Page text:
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Grieg, Liszt: Piano Concertos / Litton, Hough, Bergen Philharmonic Orchestra

Grieg / Liszt / Bergen Philharmonic / Hough
Release Date: 11/08/2011 
Label:  Hyperion   Catalog #: 67824   Spars Code: DDD 
Composer:  Franz LisztEdvard Grieg
Performer:  Stephen Hough
Conductor:  Andrew Litton
Orchestra/Ensemble:  Bergen Philharmonic Orchestra
Number of Discs: 1 
Recorded in: Stereo 
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Notes and Editorial Reviews

Introspective (but never lost in introspection) one minute, of the most refined bravura the next, he expresses a personality all his own, brilliantly alert to mercurial changes of mood and clearly riding on the crest of a wave of success. With technique honed to a state of diamond-like brilliance, he gives us rapier-like cadenzas and glissandos ... that flash like summer lightening.

– Gramophone [1/2012]

"Does the world really need another recording of the Grieg piano concerto? The answer has to be an emphatic yes when the soloist is the barnstorming Stephen Hough, a pianist with the fascinating ability to take a venerable work, strip it
Read more of its patina and present it as though for the very first time." - Stephen Pritchard, The Guardian
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Works on This Recording

Concerto for Piano no 1 in E flat major, S 124 by Franz Liszt
Performer:  Stephen Hough (Piano)
Conductor:  Andrew Litton
Orchestra/Ensemble:  Bergen Philharmonic Orchestra
Period: Romantic 
Written: 1849/1856; Weimar, Germany 
Concerto for Piano no 2 in A major, S 125 by Franz Liszt
Performer:  Stephen Hough (Piano)
Conductor:  Andrew Litton
Orchestra/Ensemble:  Bergen Philharmonic Orchestra
Period: Romantic 
Written: 1839/1861; Weimar, Germany 
Concerto for Piano in A minor, Op. 16 by Edvard Grieg
Performer:  Stephen Hough (Piano)
Conductor:  Andrew Litton
Orchestra/Ensemble:  Bergen Philharmonic Orchestra
Period: Romantic 
Written: 1868/1907; Norway 

Featured Sound Samples

Piano Concerto no 2 (Liszt): III. Un poco meno mosso
Piano Concerto in A minor (Grieg): III. Allegro moderato molto e marcato

Customer Reviews

Average Customer Review:  2 Customer Reviews )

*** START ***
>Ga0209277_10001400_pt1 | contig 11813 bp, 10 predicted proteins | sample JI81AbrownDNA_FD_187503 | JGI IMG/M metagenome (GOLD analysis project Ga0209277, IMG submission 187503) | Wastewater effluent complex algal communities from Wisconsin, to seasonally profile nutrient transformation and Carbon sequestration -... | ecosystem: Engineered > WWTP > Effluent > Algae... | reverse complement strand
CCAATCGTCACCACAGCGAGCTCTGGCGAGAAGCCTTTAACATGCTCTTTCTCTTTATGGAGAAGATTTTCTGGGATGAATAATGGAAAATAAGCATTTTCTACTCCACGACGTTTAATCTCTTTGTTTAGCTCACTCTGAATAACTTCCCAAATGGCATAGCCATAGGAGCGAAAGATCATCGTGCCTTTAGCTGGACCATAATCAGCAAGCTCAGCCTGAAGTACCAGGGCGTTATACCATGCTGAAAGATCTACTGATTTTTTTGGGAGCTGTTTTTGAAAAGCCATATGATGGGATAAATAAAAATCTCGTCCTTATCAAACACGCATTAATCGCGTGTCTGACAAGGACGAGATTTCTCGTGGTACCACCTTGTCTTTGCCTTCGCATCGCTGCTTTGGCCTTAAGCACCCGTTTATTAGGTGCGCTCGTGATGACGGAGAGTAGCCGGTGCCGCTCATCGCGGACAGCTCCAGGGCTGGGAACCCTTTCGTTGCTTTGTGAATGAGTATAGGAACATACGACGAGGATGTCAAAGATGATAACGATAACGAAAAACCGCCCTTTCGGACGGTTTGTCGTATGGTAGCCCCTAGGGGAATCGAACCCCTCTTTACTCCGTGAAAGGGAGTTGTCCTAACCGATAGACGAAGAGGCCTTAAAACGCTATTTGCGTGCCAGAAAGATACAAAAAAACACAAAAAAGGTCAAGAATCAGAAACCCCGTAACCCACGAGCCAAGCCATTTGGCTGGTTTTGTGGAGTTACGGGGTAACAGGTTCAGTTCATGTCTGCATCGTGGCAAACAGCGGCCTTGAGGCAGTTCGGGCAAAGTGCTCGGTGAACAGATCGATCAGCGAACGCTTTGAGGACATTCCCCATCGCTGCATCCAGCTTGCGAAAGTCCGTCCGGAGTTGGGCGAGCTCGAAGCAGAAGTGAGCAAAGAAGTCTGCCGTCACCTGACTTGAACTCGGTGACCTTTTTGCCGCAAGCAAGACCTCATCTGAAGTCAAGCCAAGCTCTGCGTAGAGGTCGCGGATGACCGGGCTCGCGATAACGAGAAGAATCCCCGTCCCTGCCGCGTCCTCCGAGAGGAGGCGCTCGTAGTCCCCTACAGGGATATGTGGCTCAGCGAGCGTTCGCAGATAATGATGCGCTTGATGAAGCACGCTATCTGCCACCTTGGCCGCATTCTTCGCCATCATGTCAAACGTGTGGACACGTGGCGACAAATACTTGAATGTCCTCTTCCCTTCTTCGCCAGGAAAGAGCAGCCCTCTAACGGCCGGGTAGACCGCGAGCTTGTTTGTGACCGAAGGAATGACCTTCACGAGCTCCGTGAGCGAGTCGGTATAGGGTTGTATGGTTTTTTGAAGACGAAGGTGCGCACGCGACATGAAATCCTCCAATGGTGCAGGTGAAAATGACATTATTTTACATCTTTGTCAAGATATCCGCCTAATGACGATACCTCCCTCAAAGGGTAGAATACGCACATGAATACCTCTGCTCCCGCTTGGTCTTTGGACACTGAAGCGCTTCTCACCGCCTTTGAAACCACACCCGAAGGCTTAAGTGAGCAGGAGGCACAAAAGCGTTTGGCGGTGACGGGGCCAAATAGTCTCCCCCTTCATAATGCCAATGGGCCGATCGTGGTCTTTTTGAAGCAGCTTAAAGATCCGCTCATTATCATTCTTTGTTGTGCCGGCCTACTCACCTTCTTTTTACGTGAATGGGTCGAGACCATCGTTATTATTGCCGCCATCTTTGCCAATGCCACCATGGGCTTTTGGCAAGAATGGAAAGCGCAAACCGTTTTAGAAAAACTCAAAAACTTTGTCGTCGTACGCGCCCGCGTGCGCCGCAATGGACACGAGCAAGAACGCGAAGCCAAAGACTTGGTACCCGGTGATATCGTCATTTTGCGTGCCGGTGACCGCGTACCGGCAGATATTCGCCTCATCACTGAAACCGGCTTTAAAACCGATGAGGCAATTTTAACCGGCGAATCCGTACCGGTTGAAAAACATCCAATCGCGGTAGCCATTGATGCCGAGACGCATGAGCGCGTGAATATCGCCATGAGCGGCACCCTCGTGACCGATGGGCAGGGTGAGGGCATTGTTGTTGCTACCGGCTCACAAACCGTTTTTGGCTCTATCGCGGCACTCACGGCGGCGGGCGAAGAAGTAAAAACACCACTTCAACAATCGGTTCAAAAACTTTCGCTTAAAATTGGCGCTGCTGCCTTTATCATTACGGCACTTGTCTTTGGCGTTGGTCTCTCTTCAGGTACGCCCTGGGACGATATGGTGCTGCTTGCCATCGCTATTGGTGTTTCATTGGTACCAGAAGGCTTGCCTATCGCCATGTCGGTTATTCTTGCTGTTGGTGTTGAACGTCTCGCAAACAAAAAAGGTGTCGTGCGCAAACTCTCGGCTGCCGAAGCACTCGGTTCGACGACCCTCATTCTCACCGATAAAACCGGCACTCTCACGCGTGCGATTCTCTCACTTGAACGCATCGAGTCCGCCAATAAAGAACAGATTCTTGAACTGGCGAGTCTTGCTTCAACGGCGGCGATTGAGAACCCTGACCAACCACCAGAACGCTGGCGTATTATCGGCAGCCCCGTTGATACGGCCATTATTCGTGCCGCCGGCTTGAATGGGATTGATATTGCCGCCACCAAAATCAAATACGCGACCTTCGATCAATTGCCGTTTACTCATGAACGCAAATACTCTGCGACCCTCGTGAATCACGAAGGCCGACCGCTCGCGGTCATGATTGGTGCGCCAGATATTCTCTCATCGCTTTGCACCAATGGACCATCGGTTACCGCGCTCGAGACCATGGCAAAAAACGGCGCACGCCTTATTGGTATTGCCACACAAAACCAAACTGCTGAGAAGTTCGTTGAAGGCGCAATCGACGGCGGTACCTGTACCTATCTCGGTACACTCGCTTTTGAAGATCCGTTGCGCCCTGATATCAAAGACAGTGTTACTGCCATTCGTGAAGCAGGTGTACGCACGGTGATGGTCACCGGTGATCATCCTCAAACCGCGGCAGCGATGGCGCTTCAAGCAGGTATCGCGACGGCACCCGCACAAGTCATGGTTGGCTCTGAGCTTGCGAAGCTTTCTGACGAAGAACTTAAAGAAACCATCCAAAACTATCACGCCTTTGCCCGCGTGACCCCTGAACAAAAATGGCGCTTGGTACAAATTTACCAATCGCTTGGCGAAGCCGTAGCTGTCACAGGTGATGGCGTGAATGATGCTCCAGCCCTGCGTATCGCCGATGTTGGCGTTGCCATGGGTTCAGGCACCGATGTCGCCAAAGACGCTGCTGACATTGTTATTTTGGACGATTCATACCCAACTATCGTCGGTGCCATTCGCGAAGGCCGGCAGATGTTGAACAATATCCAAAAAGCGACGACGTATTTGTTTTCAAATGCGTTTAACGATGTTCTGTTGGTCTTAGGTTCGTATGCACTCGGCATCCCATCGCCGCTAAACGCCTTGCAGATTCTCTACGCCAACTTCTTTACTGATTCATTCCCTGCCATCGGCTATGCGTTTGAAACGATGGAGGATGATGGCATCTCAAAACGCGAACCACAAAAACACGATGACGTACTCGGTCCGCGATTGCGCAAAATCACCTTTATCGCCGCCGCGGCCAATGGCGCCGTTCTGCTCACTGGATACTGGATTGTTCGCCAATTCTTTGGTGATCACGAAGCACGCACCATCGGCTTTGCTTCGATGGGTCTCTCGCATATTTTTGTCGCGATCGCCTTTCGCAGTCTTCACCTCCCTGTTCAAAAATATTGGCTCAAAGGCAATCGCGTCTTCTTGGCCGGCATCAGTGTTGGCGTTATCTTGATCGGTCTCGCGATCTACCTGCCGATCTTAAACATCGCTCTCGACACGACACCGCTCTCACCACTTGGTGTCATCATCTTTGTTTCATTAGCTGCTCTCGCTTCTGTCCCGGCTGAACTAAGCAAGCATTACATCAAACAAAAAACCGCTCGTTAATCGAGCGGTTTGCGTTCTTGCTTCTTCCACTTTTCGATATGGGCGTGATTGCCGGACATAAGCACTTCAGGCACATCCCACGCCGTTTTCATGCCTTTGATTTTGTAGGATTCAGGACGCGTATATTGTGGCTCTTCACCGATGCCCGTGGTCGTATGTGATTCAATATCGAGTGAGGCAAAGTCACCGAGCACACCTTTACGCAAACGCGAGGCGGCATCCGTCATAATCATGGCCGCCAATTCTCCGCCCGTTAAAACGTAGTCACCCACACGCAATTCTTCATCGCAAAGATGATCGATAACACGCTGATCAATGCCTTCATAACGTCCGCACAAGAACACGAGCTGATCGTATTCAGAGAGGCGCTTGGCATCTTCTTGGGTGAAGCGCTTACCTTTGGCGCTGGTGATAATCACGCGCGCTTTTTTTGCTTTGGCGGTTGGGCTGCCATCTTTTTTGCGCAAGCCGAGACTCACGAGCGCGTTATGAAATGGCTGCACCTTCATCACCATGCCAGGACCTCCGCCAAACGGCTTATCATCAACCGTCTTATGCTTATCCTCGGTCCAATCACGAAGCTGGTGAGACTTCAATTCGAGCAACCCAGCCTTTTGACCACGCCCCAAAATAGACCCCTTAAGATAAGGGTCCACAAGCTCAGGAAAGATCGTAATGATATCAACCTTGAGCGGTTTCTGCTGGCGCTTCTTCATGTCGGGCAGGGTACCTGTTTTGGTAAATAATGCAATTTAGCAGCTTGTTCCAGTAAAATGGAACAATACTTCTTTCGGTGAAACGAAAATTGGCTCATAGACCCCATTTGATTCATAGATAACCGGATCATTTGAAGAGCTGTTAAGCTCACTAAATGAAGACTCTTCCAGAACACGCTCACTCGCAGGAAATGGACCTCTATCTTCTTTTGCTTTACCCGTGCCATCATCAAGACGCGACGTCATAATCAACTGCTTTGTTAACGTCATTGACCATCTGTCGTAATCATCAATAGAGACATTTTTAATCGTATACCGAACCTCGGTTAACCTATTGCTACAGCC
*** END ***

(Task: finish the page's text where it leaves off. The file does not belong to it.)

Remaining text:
Magnificent! July 3, 2016 By David Eicher (Los Angeles, CA) See All My Reviews "I never was aware of Stephen Hough until I recently heard him play the Liszt #1 with the LA Phil. What a magnificent and scintillating performance! This recording captures it all. Wow! And the Grieg! Holy cow! I've always liked it but Hough's interpretation makes it as vibrant as the Rach #3! It's not just the up tempo, but the incredible spirit! Simply breathtaking!" Report Abuse
 Poetry and Fireworks aplenty here March 3, 2012 By T. Drake (South Euclid, OH) See All My Reviews "It has become so common to see the Grieg and Schumann Concertos coupled together on CD that this Liszt - Grieg compilation comes as a surprise. The Grieg - Schumann combo makes a certain kind of sense, in that both concertos are in A Minor, primarily lyrical, and start with an orchestral hit followed by a cadenza-like passage for piano. But the Liszt - Grieg makes historical sense because Liszt was among the first to see this concerto before it was published, and was notably enthusiastic. Critics tend to compare pianists with legendary elders (Volodos is the new Horowitz; Brendel was the new Schnabel, etc.). Stephen Hough reminds me not so much of any pianist as of a conductor: Arturo Toscanini. No, Hough is not temperamental like the Italian Maestro. But his approach to music interpretation seems to be to discard traditional tempo changes, rubatos, and the like (which Toscanini derided as "the last bad performance"), study the score as if it were being played for the first time, and make any interpretive decisions on that basis. Hough's rendition of the Liszt E-flat Concerto effectively melds virtuoso fireworks in the outer movements, with melting poetry in the second. I've seldom heard those first movement octaves tossed off with such sharpness. Too often, I've heard pianists play the second movement flatly, passing time until they can move on to the "fun" parts. Not here - Hough makes it seem like we're encountering this music for the first time. The finale is given at a steadier tempo than customary, so the structure of the piece emerges clearly - not something Liszt often gets credit for. Those tricky repeated note passages are played to perfection, unlike Arthur Rubinstein's two recordings where they sound garbled. A note on the orchestra's contribution: it's nice to hear the triangle solo in proper perspective: discreet - not garish as in too many recordings. In Hough's hands, the opening of A Major Concerto is epic, as if it springs directly from the Years of Pilgrimage, building to an enormous climax at movement's end. As with the first concerto, the lyrical second movement is given its due. For me, part of the secret of great music making is that it leads from note to note, phrase to phrase - taking the listener on an emotional journey. That's how Hough makes sense of a concerto that is too often the excuse for shallow virtuosity - rather than the musical virtuosity Hough brings to the fore. Many have, and still do, treat the Grieg Concerto as "cheap stuff." Here, the lines of the first movement emerge clearly, thanks to Hough's sparing use of the sustaining pedal. The second movement is permeated with a sense of restrained longing, while the finale effectively melds the extroversion of the outer sections with the poetic central interlude. Hough's playing is backed up by particularly fine orchestral playing from the Bergen Philharmonic under Andrew Litton - this is the clearest string playing I've ever heard in this piece. The sound is focused without being overly immediate, with an excellent balance between piano and orchestra." Report Abuse
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